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Corporate Photography rates

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    WizardCreative
    13 Sep 2010 - 11:26 AM

    Hi everyone, I'm new... pleased to meet you! Smile

    I've been running my own photo business for 2 years now, and it's certainly picking up. Since January of this year I have been delivering what I call commercial photography for small businesses, which I seem to have priced correctly as business is building in this area.

    But now I am starting to get enquiries from larger businesses, where it technically becomes corporate photography...where a whole different level of photography and planning is required.

    I've tried to work out what are suitable corporate rates, as I don't want to under price or over price. If I get it wrong either way, I'm afraid of loosing contracts. Does anyone here have any advice of what a typical cost is for corporate photos? Is it based on per image or just time?

    Thanks for any help Smile
    Sam

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    13 Sep 2010 - 11:26 AM

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    Pauldaviddrabble

    Hi Sam,

    Take a look at the NUJ freelance fees guide
    http://www.londonfreelance.org/feesguide/index.php?section=Photography
    There may be some help in that, also if you are eligible to join there is an email based group EPUK (Editorial Photographer United Kingdom and Ireland) As thier website says....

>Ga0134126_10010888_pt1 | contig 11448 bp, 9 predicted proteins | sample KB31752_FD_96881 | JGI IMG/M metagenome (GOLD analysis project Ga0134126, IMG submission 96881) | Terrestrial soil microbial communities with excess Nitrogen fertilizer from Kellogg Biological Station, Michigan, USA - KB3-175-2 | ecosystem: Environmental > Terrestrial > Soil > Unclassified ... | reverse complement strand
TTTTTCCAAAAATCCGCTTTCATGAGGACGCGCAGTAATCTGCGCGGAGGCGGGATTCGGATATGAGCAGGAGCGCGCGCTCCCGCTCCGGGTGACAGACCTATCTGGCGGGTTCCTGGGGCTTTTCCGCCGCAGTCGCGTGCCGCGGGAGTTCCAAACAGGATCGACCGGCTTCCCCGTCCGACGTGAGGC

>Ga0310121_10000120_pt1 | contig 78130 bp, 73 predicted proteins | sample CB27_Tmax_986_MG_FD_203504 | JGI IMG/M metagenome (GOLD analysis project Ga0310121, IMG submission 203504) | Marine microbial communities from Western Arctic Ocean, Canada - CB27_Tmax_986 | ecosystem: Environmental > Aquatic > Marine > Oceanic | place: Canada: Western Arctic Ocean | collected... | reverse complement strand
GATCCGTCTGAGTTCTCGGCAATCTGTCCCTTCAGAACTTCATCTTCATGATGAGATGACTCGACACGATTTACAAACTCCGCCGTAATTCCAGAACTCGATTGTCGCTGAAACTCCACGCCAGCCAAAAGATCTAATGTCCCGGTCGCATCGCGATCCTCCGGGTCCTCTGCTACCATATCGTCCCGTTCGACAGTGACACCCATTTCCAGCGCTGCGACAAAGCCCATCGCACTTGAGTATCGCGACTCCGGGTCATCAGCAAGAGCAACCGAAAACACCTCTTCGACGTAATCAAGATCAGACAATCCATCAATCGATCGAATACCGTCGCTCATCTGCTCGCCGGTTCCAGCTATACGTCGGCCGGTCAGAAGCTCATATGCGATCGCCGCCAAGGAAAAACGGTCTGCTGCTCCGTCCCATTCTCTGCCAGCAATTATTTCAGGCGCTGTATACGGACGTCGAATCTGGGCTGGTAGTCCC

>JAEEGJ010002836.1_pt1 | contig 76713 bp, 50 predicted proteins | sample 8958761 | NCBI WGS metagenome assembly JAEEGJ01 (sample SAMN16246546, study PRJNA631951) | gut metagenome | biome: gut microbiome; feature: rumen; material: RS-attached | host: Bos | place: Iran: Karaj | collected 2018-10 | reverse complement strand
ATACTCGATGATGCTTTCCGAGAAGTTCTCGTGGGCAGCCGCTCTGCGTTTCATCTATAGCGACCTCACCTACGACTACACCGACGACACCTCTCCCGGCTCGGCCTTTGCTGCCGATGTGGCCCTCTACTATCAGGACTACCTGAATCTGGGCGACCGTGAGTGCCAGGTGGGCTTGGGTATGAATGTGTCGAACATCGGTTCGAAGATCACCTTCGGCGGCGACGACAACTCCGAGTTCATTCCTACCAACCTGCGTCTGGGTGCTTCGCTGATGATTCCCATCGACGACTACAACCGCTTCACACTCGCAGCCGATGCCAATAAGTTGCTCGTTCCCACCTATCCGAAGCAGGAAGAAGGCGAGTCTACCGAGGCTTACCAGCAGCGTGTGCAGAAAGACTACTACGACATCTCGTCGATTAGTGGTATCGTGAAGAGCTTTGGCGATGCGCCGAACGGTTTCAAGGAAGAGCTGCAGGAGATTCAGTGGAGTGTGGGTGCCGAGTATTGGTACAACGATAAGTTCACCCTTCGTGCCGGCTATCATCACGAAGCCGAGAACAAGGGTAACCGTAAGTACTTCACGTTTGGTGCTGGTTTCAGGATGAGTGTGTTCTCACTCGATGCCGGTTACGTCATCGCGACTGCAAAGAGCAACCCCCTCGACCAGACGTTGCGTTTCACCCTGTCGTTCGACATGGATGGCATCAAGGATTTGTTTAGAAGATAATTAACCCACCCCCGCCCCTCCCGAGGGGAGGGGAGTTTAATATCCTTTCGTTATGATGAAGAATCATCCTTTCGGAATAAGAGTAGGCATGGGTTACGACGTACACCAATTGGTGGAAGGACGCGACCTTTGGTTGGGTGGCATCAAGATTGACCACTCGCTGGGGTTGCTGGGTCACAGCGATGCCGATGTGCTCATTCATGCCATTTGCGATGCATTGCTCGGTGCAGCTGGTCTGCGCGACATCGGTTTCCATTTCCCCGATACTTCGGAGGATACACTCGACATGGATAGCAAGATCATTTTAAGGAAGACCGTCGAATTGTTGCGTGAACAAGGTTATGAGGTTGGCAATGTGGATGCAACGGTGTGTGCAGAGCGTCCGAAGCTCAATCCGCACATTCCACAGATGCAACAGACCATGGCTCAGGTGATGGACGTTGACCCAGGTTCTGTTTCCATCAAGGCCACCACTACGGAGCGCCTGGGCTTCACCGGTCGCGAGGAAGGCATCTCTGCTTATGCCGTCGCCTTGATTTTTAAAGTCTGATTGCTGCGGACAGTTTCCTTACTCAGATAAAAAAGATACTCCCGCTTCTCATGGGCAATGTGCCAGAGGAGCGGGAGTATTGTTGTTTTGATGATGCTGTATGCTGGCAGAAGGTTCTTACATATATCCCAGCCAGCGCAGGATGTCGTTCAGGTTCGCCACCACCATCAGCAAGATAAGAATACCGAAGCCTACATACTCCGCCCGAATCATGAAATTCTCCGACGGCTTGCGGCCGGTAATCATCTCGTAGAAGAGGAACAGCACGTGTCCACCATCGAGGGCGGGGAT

"EPUK was founded in 1999 by a small group of photographers who wanted to create an email group to address business issues affecting photographers working in the UK and Irish markets."

    You can find them at www.epuk.org but it is all business related not camera/technique/computer tech stuff and it can be high traffic so best to set up a filter on your email program to drop all their stuff into separate folder.

    Hope you find that of some help.

    Paul

    www.pauldaviddrabble.co.uk
    www.blog.pauldaviddrabble.co.uk

    samfurlong
    7 Oct 2010 - 9:31 AM

    A word about EPUK... I joined a few years back and was astonished by the amount of moaners, whingers and wannabes on there (their joining criteria didn't seem to be very rigorously enforced). Very few people (that were active, at any rate) on there who were that helpful, it proved to be more of an annoyance than a helpful resource. Upto 100 emails a day, mostly filled with doom and gloom, filled my inbox and I got next to nothing out of it in benefits / advice etc..

    I stayed about 2 months before unsubscribing.

    LensYews
    LensYews  51300 forum posts United Kingdom1 Constructive Critique Points
    7 Oct 2010 - 1:56 PM


    Quote: But now I am starting to get enquiries from larger businesses, where it technically becomes corporate photography...where a whole different level of photography and planning is required.

    It probably best to base it on your day rate (covering your costs, expenses realated to the job and allowing for some profit) and taking into account the additional time for planning and post production. A corporate shoot could easily be three/four days work in total. Then when you come up with a rate, cross check that against competitors in the same area. Bear in mind however that some people will equate quality with cost, so if the figure is too low they will think the quality won't match the standard they expect. A larger company will also probably want to use the image in more than one distribution channel (e.g printed advert, online, newsletter, etc) and so you will want to make sure your licensing model offer single or multiple uses and time periods and adjusts the total cost as appropriate.